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Performance-related question about reading LEDs vs storing LED states


I am working on a module using the Breadboard X1 on a FEZ Spider running 4.3. Among other things, the module makes use of the four built-in LEDs, attached to four GPIO pins, and I am writing a Gadgeteer module driver that provides application control of the LEDs (among other things).

Because I anticipate a lot of toggling by the application of LED states, which requires knowing the current state of the toggled LED, I was wondering which of the following would be better performing:

  1. GTI.DigitalOutput Read() to get the current state.


  1. Keeping a private bool that contains the current state, and reading it when needed.

The latter assumes that all changes to the LED states are done through the module’s driver interface, so the bool should always be in sync with the actual LED state.

I guess what I’m getting at is this: Is reading a GPIO pin via Read() more expensive than reading a variable out of memory? Or are they roughly the same?



@ kgcode - My advice on a question like this would be to test it and see. Write a loop that toggles the led 100 times and time how long it takes using the DateTime and TimeSpan classes (alternatively you can use one of the numerous Stopwatch classes on Codeshare). Try both methods and report your results.

My guess is that the variable will be significantly faster than the read, the question is does it matter and is it worth the added effort to keep the state in sync etc. if for example on runs at 500 times per second and the other at 1000 times per second it might not matter since the eye will not see the difference, depending of course what you want to achieve. But it is still worth knowing the difference because tomorrow you might want to toggle something other than a LED and you might need the added performance. So I would say defiantly test and share, at the very least I would be interested in the results.


@ taylorza -

Thanks for your response.

I agree that measuring is the way to find out definitively, and I will do so and will share my results. I was just wondering if someone already knew that one was more expensive than the other. My guess is that, because the Read() is going to be an actual method call in NETMF, and accessing the a private bool member variable doesn’t involve a method call, the bool should be cheaper. But it’s a guess.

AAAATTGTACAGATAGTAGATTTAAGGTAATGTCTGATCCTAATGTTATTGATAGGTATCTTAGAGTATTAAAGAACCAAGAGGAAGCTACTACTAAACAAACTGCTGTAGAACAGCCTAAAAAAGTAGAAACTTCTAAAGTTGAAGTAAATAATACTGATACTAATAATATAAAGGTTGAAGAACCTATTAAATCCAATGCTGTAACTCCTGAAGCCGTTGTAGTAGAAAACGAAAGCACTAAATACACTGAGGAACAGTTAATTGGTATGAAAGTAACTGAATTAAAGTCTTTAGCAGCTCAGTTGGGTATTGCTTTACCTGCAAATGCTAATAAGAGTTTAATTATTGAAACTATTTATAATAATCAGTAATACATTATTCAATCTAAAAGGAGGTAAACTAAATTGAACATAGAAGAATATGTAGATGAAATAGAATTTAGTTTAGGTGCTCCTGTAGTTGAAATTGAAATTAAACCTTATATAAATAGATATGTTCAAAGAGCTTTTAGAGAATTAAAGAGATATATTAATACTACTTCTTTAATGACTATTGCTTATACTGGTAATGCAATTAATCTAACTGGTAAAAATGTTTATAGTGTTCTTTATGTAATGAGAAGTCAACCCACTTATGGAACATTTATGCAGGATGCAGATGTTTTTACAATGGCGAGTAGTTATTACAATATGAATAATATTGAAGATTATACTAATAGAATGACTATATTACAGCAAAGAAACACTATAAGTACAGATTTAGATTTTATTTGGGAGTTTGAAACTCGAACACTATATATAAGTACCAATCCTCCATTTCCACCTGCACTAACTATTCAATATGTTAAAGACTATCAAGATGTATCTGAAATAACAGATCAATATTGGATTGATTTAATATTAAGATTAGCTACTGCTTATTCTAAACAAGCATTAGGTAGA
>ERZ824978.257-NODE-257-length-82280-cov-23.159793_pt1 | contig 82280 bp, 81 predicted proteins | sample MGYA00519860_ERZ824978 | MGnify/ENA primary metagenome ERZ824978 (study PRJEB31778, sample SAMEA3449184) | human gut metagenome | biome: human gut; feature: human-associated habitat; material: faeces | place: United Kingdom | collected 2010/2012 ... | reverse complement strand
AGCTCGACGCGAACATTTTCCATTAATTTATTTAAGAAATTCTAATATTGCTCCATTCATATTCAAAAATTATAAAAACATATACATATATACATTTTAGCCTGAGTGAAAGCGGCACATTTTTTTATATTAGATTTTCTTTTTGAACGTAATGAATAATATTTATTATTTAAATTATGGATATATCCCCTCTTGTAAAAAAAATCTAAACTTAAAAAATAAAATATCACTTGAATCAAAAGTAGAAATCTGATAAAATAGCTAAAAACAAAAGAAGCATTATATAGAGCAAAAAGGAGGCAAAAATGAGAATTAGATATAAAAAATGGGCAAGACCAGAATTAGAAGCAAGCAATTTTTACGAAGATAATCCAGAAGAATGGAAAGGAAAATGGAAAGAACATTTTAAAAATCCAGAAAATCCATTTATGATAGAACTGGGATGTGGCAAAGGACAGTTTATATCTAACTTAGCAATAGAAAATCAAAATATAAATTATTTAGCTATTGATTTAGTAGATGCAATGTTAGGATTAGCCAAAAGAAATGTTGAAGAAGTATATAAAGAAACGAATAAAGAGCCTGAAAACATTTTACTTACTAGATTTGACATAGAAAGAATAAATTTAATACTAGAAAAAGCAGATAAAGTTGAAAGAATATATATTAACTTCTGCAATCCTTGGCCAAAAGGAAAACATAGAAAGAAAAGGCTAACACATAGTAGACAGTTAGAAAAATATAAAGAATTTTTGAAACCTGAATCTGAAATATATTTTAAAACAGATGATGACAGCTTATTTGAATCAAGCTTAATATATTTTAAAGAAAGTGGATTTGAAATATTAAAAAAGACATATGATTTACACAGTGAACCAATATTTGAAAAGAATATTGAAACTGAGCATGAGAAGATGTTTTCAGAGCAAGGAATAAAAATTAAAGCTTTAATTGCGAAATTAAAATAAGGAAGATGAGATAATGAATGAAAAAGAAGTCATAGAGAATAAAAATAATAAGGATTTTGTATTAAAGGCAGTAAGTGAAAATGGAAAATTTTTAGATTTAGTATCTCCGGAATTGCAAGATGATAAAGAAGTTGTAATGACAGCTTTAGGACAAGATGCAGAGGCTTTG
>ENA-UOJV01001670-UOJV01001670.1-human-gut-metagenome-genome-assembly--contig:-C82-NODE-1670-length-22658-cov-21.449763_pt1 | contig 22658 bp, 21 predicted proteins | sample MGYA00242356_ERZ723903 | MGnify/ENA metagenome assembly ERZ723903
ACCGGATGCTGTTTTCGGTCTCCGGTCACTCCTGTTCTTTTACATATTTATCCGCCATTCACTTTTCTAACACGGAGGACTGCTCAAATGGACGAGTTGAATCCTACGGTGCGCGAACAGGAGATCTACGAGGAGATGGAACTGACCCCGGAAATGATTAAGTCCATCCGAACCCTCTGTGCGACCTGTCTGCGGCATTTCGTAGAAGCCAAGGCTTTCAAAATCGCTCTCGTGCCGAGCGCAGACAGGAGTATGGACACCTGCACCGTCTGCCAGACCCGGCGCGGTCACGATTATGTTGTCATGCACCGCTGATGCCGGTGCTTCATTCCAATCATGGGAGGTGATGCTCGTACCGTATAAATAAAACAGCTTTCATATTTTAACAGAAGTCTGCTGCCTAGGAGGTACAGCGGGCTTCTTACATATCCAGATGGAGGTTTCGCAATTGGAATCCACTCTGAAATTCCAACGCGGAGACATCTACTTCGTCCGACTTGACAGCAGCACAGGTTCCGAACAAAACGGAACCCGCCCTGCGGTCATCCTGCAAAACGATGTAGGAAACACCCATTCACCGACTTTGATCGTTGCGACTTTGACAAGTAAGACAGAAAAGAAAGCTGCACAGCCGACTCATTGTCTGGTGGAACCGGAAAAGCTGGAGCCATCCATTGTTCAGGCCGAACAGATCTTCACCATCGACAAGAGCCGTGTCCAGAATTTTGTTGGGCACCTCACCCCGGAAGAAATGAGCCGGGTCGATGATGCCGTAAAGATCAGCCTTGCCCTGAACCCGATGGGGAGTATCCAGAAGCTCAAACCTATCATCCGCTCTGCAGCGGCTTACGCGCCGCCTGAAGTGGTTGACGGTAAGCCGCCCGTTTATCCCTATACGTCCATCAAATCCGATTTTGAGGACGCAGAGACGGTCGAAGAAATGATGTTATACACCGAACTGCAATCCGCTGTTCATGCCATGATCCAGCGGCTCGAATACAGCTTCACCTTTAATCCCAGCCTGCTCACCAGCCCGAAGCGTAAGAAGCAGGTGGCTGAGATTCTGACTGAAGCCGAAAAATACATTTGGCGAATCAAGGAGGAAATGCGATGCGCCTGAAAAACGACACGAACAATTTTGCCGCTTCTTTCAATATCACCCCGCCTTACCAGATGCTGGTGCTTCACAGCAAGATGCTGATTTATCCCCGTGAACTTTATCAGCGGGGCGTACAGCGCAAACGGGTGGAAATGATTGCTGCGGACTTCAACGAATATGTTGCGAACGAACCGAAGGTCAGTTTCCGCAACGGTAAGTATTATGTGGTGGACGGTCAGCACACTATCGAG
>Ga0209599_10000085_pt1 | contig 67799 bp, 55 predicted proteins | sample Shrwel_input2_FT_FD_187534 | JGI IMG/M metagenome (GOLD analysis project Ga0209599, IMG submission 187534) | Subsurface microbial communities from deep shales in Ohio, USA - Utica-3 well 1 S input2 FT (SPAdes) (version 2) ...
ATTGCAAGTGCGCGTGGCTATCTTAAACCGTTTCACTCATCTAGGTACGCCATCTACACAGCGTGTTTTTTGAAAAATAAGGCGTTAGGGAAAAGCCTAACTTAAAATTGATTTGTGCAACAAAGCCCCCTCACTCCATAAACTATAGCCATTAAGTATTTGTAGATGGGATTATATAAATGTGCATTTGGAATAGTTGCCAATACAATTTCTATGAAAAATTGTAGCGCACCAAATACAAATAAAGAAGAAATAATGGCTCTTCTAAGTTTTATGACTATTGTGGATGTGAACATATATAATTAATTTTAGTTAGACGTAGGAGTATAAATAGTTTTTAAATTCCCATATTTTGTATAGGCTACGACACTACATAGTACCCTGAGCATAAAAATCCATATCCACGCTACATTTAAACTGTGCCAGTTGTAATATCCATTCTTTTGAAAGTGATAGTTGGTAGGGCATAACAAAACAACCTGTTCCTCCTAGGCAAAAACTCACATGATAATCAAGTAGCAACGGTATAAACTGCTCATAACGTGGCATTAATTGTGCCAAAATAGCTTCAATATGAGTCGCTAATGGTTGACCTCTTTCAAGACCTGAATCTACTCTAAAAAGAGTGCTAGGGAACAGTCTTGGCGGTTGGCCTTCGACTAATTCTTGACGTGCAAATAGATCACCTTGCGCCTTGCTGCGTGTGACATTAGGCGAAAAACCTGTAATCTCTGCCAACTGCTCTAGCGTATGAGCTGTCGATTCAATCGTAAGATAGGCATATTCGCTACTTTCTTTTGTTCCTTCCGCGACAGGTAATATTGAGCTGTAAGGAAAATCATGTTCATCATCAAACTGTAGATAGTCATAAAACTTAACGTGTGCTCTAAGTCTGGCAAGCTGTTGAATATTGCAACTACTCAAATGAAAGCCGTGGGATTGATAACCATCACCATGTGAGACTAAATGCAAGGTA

While I do realize that some applications using the module might not care about how optimal this is, I want to make this driver as performant as I can, so that I can minimize getting in the way of other activities the application might need to do. I’m just completing the Read() approach, but because the implementation of the bool approach is trivial, if there is any performance advantage to the bool, I will likely go in that direction.

Anyway, I will measure and share once I get the driver up and running.



Here are the performance measurements, which seem to support our guess that Read() is more expensive than using a bool to keep track of the LED state. The test was performed with the same driver, using two different method calls to toggle the LED. 6000 iterations of each toggle approach were timed.

  1. Using Read() to get the current LED state: 3.794 seconds

  2. Using a bool to keep track of the current LED state: 2.740 seconds

In the bool case, the bool was read and updated, and the updated result was used to Write() the new state of the LED, but no call to Read() was performed.

The test was run several times to confirm that the results are consistent across runs.


@ kgcode - That is great, thanks for sharing! Now the interesting thing is you are using a spider with external memory, doing the same test on a Cerb for example might show an even bigger difference since the Memory is not external like on the spider.

Thanks again for sharing, when I eventually get my boards updated I am going to give this a try…


The other issue to consider is the precious memory taken up by the private bool. Granted, 4 will probably not make a difference, but if it was an array of 4 x 4 led’s, it just might.


@ marius -

Agreed. It’s a tradeoff between size and speed. There are four LEDs on the module, and my reported measurements were taken using an array of four bools (i.e., four bytes of storage). I also tried implementing it using a single byte, manipulating bits within that byte as the LED states were changed. The timing difference between using four bools vs four bits within a single byte were negligible, but the bit manipulation approach would save three bytes of storage. (Unfortunately, I neglected to measure the code size difference between the two approaches, so it might be a wash.)


Of course, relying on bools or bits to stay in sync with the actual LED states won’t play very well if the application is accessing the module’s methods and properties through multiple threads. Short of adding locking, reading the actual pin trumps maintaining the state in member variables.